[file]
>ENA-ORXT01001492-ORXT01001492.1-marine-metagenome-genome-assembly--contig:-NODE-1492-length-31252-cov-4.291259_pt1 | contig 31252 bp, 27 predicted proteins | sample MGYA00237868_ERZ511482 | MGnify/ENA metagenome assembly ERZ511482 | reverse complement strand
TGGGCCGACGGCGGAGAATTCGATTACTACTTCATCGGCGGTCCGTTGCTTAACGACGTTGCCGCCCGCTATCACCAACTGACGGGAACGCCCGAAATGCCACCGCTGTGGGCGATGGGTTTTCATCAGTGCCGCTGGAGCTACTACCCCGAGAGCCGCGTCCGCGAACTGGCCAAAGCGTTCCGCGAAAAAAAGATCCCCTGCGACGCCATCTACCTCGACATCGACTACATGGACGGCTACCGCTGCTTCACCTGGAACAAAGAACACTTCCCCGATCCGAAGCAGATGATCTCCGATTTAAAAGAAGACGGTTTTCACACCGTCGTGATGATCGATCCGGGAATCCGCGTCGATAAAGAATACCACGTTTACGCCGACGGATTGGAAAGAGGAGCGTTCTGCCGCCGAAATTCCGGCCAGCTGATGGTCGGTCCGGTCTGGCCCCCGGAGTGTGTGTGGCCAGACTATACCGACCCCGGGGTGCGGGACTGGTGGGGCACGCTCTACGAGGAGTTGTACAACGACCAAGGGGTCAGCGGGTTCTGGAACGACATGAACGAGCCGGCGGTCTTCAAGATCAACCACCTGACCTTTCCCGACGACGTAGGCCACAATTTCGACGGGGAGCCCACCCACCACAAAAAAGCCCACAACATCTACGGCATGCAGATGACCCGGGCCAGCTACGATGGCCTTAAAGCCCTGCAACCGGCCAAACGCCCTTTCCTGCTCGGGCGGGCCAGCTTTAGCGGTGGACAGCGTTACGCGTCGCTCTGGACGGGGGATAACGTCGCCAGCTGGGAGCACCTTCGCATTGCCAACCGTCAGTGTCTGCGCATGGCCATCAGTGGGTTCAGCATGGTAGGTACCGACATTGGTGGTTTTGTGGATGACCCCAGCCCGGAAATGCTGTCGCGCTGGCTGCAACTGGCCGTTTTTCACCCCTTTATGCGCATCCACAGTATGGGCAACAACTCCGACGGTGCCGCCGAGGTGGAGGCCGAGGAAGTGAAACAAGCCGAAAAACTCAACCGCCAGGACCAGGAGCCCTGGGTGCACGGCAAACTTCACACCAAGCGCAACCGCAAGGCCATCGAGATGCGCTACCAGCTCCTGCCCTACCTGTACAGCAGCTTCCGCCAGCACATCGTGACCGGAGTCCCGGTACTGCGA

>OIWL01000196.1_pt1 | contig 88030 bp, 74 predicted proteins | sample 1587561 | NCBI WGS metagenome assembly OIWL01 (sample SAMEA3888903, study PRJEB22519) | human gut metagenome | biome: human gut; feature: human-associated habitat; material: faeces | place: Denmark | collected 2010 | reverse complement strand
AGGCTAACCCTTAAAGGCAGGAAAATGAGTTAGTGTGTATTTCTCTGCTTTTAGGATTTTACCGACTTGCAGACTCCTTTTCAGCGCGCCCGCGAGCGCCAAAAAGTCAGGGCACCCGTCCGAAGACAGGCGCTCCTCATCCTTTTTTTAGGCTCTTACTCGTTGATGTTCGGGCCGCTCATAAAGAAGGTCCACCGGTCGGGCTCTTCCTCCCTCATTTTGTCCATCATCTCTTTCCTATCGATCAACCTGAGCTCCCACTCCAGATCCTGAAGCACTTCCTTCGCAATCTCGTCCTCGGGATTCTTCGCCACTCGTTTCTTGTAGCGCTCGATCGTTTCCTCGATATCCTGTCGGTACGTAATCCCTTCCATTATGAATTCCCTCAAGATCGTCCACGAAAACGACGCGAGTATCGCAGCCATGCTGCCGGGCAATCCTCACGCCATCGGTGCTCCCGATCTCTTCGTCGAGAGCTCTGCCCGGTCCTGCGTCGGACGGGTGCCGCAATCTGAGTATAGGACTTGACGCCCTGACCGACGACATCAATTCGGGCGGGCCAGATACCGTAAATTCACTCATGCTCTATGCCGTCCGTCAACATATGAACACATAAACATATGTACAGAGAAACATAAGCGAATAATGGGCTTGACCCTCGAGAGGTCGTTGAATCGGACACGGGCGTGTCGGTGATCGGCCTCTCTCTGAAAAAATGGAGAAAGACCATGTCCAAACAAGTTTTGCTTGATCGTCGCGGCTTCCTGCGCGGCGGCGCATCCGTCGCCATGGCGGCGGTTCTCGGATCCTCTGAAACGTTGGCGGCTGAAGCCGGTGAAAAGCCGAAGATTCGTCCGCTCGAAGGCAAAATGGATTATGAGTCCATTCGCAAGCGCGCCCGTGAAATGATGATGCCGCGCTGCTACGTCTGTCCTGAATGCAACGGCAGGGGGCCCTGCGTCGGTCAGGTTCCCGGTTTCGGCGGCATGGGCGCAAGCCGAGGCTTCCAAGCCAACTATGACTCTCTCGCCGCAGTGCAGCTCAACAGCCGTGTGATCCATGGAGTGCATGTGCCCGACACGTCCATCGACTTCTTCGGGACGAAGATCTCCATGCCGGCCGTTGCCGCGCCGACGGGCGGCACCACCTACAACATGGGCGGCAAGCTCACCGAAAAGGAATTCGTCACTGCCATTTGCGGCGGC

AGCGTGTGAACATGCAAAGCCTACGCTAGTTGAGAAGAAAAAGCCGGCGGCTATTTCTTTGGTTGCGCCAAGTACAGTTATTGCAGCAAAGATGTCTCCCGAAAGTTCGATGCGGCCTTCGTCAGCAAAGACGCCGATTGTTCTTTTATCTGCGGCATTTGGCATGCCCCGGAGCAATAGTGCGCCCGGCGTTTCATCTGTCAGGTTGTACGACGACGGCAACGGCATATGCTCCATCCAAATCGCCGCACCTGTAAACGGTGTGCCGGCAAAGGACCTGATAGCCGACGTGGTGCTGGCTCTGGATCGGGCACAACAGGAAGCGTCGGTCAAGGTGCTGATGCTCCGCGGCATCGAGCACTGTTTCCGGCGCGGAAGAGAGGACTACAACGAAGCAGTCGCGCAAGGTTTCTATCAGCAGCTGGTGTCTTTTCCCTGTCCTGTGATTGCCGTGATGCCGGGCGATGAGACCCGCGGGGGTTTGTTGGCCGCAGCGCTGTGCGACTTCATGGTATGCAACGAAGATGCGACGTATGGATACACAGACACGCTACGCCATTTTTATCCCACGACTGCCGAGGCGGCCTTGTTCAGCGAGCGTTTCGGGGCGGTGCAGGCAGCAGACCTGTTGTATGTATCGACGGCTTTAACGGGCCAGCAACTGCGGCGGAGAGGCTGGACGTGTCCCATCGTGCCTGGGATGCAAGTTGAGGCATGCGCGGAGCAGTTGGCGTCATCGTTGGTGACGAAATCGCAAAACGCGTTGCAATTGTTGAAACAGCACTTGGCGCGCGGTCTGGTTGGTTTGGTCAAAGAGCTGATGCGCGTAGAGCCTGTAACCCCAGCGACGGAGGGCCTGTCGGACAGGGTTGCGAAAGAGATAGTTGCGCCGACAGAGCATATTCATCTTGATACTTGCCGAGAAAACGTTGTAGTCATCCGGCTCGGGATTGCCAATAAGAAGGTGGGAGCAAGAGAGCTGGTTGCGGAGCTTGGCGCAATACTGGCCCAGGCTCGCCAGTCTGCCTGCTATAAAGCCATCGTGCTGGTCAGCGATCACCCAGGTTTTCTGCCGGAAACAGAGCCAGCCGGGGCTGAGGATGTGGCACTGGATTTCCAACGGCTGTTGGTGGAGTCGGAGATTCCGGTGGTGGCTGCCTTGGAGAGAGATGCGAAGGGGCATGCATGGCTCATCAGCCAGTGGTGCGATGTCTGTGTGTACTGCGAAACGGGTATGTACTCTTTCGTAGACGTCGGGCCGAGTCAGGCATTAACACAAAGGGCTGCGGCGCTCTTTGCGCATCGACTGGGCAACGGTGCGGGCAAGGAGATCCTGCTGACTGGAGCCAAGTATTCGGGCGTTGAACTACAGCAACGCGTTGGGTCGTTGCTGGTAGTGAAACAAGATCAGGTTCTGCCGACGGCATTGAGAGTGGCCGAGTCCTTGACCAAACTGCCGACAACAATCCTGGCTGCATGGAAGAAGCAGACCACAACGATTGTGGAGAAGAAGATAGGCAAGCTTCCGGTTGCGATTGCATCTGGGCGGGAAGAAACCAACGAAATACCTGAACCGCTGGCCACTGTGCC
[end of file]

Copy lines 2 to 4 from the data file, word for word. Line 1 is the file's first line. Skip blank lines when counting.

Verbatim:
TGGGCCGACGGCGGAGAATTCGATTACTACTTCATCGGCGGTCCGTTGCTTAACGACGTTGCCGCCCGCTATCACCAACTGACGGGAACGCCCGAAATGCCACCGCTGTGGGCGATGGGTTTTCATCAGTGCCGCTGGAGCTACTACCCCGAGAGCCGCGTCCGCGAACTGGCCAAAGCGTTCCGCGAAAAAAAGATCCCCTGCGACGCCATCTACCTCGACATCGACTACATGGACGGCTACCGCTGCTTCACCTGGAACAAAGAACACTTCCCCGATCCGAAGCAGATGATCTCCGATTTAAAAGAAGACGGTTTTCACACCGTCGTGATGATCGATCCGGGAATCCGCGTCGATAAAGAATACCACGTTTACGCCGACGGATTGGAAAGAGGAGCGTTCTGCCGCCGAAATTCCGGCCAGCTGATGGTCGGTCCGGTCTGGCCCCCGGAGTGTGTGTGGCCAGACTATACCGACCCCGGGGTGCGGGACTGGTGGGGCACGCTCTACGAGGAGTTGTACAACGACCAAGGGGTCAGCGGGTTCTGGAACGACATGAACGAGCCGGCGGTCTTCAAGATCAACCACCTGACCTTTCCCGACGACGTAGGCCACAATTTCGACGGGGAGCCCACCCACCACAAAAAAGCCCACAACATCTACGGCATGCAGATGACCCGGGCCAGCTACGATGGCCTTAAAGCCCTGCAACCGGCCAAACGCCCTTTCCTGCTCGGGCGGGCCAGCTTTAGCGGTGGACAGCGTTACGCGTCGCTCTGGACGGGGGATAACGTCGCCAGCTGGGAGCACCTTCGCATTGCCAACCGTCAGTGTCTGCGCATGGCCATCAGTGGGTTCAGCATGGTAGGTACCGACATTGGTGGTTTTGTGGATGACCCCAGCCCGGAAATGCTGTCGCGCTGGCTGCAACTGGCCGTTTTTCACCCCTTTATGCGCATCCACAGTATGGGCAACAACTCCGACGGTGCCGCCGAGGTGGAGGCCGAGGAAGTGAAACAAGCCGAAAAACTCAACCGCCAGGACCAGGAGCCCTGGGTGCACGGCAAACTTCACACCAAGCGCAACCGCAAGGCCATCGAGATGCGCTACCAGCTCCTGCCCTACCTGTACAGCAGCTTCCGCCAGCACATCGTGACCGGAGTCCCGGTACTGCGA

>OIWL01000196.1_pt1 | contig 88030 bp, 74 predicted proteins | sample 1587561 | NCBI WGS metagenome assembly OIWL01 (sample SAMEA3888903, study PRJEB22519) | human gut metagenome | biome: human gut; feature: human-associated habitat; material: faeces | place: Denmark | collected 2010 | reverse complement strand
AGGCTAACCCTTAAAGGCAGGAAAATGAGTTAGTGTGTATTTCTCTGCTTTTAGGATTTTACCGACTTGCAGACTCCTTTTCAGCGCGCCCGCGAGCGCCAAAAAGTCAGGGCACCCGTCCGAAGACAGGCGCTCCTCATCCTTTTTTTAGGCTCTTACTCGTTGATGTTCGGGCCGCTCATAAAGAAGGTCCACCGGTCGGGCTCTTCCTCCCTCATTTTGTCCATCATCTCTTTCCTATCGATCAACCTGAGCTCCCACTCCAGATCCTGAAGCACTTCCTTCGCAATCTCGTCCTCGGGATTCTTCGCCACTCGTTTCTTGTAGCGCTCGATCGTTTCCTCGATATCCTGTCGGTACGTAATCCCTTCCATTATGAATTCCCTCAAGATCGTCCACGAAAACGACGCGAGTATCGCAGCCATGCTGCCGGGCAATCCTCACGCCATCGGTGCTCCCGATCTCTTCGTCGAGAGCTCTGCCCGGTCCTGCGTCGGACGGGTGCCGCAATCTGAGTATAGGACTTGACGCCCTGACCGACGACATCAATTCGGGCGGGCCAGATACCGTAAATTCACTCATGCTCTATGCCGTCCGTCAACATATGAACACATAAACATATGTACAGAGAAACATAAGCGAATAATGGGCTTGACCCTCGAGAGGTCGTTGAATCGGACACGGGCGTGTCGGTGATCGGCCTCTCTCTGAAAAAATGGAGAAAGACCATGTCCAAACAAGTTTTGCTTGATCGTCGCGGCTTCCTGCGCGGCGGCGCATCCGTCGCCATGGCGGCGGTTCTCGGATCCTCTGAAACGTTGGCGGCTGAAGCCGGTGAAAAGCCGAAGATTCGTCCGCTCGAAGGCAAAATGGATTATGAGTCCATTCGCAAGCGCGCCCGTGAAATGATGATGCCGCGCTGCTACGTCTGTCCTGAATGCAACGGCAGGGGGCCCTGCGTCGGTCAGGTTCCCGGTTTCGGCGGCATGGGCGCAAGCCGAGGCTTCCAAGCCAACTATGACTCTCTCGCCGCAGTGCAGCTCAACAGCCGTGTGATCCATGGAGTGCATGTGCCCGACACGTCCATCGACTTCTTCGGGACGAAGATCTCCATGCCGGCCGTTGCCGCGCCGACGGGCGGCACCACCTACAACATGGGCGGCAAGCTCACCGAAAAGGAATTCGTCACTGCCATTTGCGGCGGC